Target tracking in a multisensor environment using neural networks
AuthorWong, Yee Chin
AdvisorSundareshan, Malur K.
MetadataShow full item record
PublisherThe University of Arizona.
RightsCopyright © is held by the author. Digital access to this material is made possible by the University Libraries, University of Arizona. Further transmission, reproduction or presentation (such as public display or performance) of protected items is prohibited except with permission of the author.
AbstractThe advent of technology has brought to the field of engineering many tools that were once considered impractical. For example, the increased processing speed of microprocessors now allows measurements from image sensors to be used for target tracking or target identification in real time--a task once thought unachievable. Of late the advances made in artificial intelligence (AI), specifically the artificial neural network, have sprung many different applications among which the implementation of AI controllers being the most popular. However, these advances have been slow in their implementation in the field of target tracking for several reasons. First, there seems to be a lack of sound tracking architectures that can exploit the use of artificial intelligent agents. Second, there is some difficulty in fusing the different forms of information that can be measured from the various available sensors such as the image sensor, millimeter wave radar, Doppler radar, etc. Third, the increased computational complexity due to the employment of the various sensors could limit the practical usefulness of such a tracking system. This dissertation presents a novel framework in which various dissimilar sensors can be used simultaneously to track a highly agile and non-cooperative target. The proposed framework not only allows the usage of multiple sensors to yield a robust and accurate tracker but also maintain a reasonable computational requirement. Unlike the methods proposed in the literature for the design of multi-sensor tracking systems, this dissertation presents an AI-based system that can accept, process, and fuse measurements from any number of sensors of dissimilar forms. The principal contributions of this dissertation are the following: (i) a novel architecture of a three-layer feedforward neural-network-based tracking system with the ability to fuse measurements from dissimilar sensors; (ii) a powerful optimization algorithm for training the neural network; (iii) a novel mathematical target motion model to simplify the training and implementation of the proposed tracking system.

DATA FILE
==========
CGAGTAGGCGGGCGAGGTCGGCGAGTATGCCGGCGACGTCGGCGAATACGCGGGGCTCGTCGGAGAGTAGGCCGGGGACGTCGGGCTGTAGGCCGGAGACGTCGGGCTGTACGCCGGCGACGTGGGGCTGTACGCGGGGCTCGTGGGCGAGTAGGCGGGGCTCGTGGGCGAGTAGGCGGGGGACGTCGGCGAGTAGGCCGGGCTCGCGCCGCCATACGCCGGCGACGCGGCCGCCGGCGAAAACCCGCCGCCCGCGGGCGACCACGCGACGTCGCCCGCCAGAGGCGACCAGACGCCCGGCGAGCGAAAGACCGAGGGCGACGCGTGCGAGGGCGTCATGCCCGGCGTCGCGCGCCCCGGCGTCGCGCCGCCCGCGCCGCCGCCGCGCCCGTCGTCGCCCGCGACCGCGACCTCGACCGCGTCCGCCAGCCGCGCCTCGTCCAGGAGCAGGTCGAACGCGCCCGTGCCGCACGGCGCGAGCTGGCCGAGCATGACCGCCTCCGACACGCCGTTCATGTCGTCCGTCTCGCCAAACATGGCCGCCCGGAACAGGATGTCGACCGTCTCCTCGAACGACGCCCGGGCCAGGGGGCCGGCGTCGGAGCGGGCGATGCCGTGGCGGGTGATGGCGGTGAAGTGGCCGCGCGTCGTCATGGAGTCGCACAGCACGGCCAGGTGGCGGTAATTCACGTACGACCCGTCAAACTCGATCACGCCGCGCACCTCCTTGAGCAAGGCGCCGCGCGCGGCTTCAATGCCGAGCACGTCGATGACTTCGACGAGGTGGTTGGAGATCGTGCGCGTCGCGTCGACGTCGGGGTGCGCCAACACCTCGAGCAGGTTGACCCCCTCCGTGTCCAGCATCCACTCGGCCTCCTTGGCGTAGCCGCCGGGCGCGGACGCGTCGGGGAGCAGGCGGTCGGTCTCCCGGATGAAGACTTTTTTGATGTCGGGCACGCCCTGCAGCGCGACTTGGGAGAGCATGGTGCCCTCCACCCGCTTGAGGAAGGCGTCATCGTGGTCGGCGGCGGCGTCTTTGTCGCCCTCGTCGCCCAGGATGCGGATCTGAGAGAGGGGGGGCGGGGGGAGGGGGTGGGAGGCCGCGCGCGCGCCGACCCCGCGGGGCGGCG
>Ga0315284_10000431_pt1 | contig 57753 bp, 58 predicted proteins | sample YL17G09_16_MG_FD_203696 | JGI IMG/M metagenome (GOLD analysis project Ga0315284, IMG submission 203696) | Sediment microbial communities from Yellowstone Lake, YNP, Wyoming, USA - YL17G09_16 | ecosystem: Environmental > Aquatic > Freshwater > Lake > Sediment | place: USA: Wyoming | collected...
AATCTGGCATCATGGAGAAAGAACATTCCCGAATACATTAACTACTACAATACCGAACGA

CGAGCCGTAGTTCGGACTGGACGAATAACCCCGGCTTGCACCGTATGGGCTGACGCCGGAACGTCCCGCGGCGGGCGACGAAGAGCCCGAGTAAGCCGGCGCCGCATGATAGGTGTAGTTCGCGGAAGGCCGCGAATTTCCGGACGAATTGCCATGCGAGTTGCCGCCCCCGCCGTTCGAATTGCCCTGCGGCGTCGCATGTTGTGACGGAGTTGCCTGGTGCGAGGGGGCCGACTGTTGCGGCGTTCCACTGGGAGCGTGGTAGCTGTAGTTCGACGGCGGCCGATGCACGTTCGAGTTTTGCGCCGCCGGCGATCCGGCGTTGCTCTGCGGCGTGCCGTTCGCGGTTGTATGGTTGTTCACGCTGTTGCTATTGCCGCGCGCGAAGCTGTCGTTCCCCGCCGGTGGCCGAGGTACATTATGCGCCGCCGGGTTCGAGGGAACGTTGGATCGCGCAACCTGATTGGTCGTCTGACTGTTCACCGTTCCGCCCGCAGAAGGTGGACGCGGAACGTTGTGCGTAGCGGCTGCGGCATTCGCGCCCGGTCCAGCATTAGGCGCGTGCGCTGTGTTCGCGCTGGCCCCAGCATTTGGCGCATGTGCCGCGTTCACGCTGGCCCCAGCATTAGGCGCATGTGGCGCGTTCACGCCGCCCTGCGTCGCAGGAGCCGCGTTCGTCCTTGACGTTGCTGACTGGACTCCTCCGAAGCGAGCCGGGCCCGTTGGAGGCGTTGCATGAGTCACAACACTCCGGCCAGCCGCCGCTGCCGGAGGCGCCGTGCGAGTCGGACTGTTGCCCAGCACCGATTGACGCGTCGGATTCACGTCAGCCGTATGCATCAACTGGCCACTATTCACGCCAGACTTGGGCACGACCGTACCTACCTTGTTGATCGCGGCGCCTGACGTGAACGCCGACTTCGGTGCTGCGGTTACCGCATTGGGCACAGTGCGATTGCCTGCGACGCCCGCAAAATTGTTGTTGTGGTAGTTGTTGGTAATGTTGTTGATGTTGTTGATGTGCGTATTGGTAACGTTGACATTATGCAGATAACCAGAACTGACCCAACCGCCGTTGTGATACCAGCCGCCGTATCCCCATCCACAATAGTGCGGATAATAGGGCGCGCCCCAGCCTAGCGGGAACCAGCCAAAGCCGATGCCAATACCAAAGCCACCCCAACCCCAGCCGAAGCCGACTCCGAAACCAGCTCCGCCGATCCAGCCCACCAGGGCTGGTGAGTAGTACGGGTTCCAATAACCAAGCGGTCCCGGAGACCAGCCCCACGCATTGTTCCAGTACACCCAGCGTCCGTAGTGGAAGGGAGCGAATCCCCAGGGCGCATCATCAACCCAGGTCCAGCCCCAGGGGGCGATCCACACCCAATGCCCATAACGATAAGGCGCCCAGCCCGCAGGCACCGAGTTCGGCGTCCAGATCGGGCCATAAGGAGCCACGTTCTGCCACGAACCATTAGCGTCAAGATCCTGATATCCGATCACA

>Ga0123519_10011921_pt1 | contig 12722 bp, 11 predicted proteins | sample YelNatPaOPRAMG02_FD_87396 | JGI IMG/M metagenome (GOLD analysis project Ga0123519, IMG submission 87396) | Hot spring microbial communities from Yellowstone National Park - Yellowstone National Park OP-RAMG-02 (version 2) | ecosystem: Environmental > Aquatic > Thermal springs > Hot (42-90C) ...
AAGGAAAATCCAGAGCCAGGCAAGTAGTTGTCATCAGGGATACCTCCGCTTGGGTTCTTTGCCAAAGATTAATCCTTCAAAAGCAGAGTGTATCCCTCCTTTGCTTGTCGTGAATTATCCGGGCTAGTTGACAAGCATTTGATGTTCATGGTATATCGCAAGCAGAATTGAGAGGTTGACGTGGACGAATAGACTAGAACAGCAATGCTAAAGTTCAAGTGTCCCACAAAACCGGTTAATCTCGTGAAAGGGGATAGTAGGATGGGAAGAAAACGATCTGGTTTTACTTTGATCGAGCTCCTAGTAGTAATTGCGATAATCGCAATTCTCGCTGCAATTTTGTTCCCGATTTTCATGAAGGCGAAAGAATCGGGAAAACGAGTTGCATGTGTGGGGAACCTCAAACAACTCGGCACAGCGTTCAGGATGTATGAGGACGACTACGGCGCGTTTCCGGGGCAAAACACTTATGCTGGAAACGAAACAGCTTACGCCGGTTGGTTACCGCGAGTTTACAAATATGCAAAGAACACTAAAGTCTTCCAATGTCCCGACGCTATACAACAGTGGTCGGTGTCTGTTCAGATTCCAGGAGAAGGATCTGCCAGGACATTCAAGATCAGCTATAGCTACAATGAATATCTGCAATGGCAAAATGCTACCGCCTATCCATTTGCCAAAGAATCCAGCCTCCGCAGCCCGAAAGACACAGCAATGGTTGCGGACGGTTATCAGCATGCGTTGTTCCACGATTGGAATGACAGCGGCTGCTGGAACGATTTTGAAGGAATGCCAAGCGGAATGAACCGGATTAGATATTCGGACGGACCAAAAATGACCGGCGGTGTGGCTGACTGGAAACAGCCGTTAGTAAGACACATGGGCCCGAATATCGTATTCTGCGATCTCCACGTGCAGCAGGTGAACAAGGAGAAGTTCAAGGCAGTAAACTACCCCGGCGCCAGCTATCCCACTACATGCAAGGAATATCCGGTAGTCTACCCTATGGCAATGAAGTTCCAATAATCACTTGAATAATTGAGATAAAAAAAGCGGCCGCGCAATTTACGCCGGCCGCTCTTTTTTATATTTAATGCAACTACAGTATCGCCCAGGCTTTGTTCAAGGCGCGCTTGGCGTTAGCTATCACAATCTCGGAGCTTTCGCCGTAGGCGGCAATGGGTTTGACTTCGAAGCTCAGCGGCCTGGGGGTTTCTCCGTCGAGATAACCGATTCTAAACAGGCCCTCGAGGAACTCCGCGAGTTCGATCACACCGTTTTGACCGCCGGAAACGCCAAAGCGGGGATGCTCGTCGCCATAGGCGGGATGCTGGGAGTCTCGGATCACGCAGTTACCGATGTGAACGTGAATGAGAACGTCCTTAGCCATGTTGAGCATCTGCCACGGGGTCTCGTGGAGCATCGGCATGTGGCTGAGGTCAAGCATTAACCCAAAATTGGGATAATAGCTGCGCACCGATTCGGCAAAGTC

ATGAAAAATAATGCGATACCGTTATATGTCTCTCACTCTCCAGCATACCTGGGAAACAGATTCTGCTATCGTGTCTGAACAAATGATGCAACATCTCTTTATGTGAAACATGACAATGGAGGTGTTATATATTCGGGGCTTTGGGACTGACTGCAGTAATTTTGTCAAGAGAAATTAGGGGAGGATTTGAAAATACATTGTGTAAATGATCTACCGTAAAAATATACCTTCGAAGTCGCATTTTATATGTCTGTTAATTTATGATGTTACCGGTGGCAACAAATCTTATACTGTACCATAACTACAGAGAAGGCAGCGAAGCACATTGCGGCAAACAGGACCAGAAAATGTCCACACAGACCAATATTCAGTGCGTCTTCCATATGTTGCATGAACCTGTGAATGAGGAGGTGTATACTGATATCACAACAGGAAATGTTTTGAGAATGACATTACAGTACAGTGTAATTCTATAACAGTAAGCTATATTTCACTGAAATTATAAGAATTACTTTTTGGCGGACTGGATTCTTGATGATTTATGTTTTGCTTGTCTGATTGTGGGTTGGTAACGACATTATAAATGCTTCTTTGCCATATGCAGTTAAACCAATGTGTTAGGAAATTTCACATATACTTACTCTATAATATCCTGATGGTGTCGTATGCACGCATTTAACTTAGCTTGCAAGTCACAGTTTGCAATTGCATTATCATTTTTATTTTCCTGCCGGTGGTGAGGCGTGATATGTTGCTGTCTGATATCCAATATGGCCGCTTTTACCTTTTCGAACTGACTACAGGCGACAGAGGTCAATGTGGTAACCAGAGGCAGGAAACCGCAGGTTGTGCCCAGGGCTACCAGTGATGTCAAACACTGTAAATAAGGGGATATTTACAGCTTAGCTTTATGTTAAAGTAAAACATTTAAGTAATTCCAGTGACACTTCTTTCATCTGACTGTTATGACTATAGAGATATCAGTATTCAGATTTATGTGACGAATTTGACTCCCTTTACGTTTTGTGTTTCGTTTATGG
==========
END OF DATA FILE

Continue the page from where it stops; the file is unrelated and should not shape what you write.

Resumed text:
Degree ProgramGraduate College
Electrical and Computer Engineering